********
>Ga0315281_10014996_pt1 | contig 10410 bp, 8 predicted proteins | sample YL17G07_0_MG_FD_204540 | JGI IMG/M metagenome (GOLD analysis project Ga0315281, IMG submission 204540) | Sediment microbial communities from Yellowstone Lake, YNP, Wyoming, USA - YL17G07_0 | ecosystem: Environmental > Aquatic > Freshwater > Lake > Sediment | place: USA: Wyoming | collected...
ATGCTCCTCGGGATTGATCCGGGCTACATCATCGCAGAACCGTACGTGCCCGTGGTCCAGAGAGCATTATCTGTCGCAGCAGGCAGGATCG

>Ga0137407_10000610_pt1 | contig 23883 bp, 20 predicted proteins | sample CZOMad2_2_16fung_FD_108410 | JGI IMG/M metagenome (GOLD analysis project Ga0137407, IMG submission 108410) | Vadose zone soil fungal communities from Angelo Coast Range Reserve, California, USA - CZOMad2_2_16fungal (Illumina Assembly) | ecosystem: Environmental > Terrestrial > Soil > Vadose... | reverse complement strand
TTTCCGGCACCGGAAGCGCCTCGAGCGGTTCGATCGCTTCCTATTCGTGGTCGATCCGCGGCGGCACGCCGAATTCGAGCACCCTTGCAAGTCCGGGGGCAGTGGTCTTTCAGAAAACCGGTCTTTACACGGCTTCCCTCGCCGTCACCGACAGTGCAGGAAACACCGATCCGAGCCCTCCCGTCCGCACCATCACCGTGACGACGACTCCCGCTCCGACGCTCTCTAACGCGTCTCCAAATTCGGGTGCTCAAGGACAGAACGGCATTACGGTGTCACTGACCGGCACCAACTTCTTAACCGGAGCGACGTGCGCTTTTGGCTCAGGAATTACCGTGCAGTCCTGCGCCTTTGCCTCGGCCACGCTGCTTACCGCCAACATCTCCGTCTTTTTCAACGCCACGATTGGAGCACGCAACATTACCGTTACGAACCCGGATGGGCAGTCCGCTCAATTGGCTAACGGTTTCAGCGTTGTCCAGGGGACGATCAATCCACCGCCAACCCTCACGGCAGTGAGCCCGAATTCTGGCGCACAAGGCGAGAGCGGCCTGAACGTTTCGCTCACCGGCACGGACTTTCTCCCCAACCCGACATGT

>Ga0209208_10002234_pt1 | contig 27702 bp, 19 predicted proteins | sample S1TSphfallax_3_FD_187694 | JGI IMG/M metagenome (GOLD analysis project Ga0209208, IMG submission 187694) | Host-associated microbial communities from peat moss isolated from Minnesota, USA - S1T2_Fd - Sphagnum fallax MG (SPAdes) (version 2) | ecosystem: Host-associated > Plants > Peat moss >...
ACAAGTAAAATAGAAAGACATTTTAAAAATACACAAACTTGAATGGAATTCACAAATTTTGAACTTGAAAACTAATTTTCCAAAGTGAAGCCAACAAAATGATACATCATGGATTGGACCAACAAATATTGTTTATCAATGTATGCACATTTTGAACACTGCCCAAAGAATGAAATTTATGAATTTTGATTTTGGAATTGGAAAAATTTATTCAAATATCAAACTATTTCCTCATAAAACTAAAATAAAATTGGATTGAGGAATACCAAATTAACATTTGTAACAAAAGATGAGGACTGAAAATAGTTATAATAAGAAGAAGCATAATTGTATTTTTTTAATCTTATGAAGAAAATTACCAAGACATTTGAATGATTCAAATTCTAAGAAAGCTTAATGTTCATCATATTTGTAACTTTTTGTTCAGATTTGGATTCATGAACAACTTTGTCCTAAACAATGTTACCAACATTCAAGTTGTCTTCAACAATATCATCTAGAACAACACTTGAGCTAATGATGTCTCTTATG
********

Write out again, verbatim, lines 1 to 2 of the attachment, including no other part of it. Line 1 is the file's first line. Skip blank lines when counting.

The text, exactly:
>Ga0315281_10014996_pt1 | contig 10410 bp, 8 predicted proteins | sample YL17G07_0_MG_FD_204540 | JGI IMG/M metagenome (GOLD analysis project Ga0315281, IMG submission 204540) | Sediment microbial communities from Yellowstone Lake, YNP, Wyoming, USA - YL17G07_0 | ecosystem: Environmental > Aquatic > Freshwater > Lake > Sediment | place: USA: Wyoming | collected...
ATGCTCCTCGGGATTGATCCGGGCTACATCATCGCAGAACCGTACGTGCCCGTGGTCCAGAGAGCATTATCTGTCGCAGCAGGCAGGATCG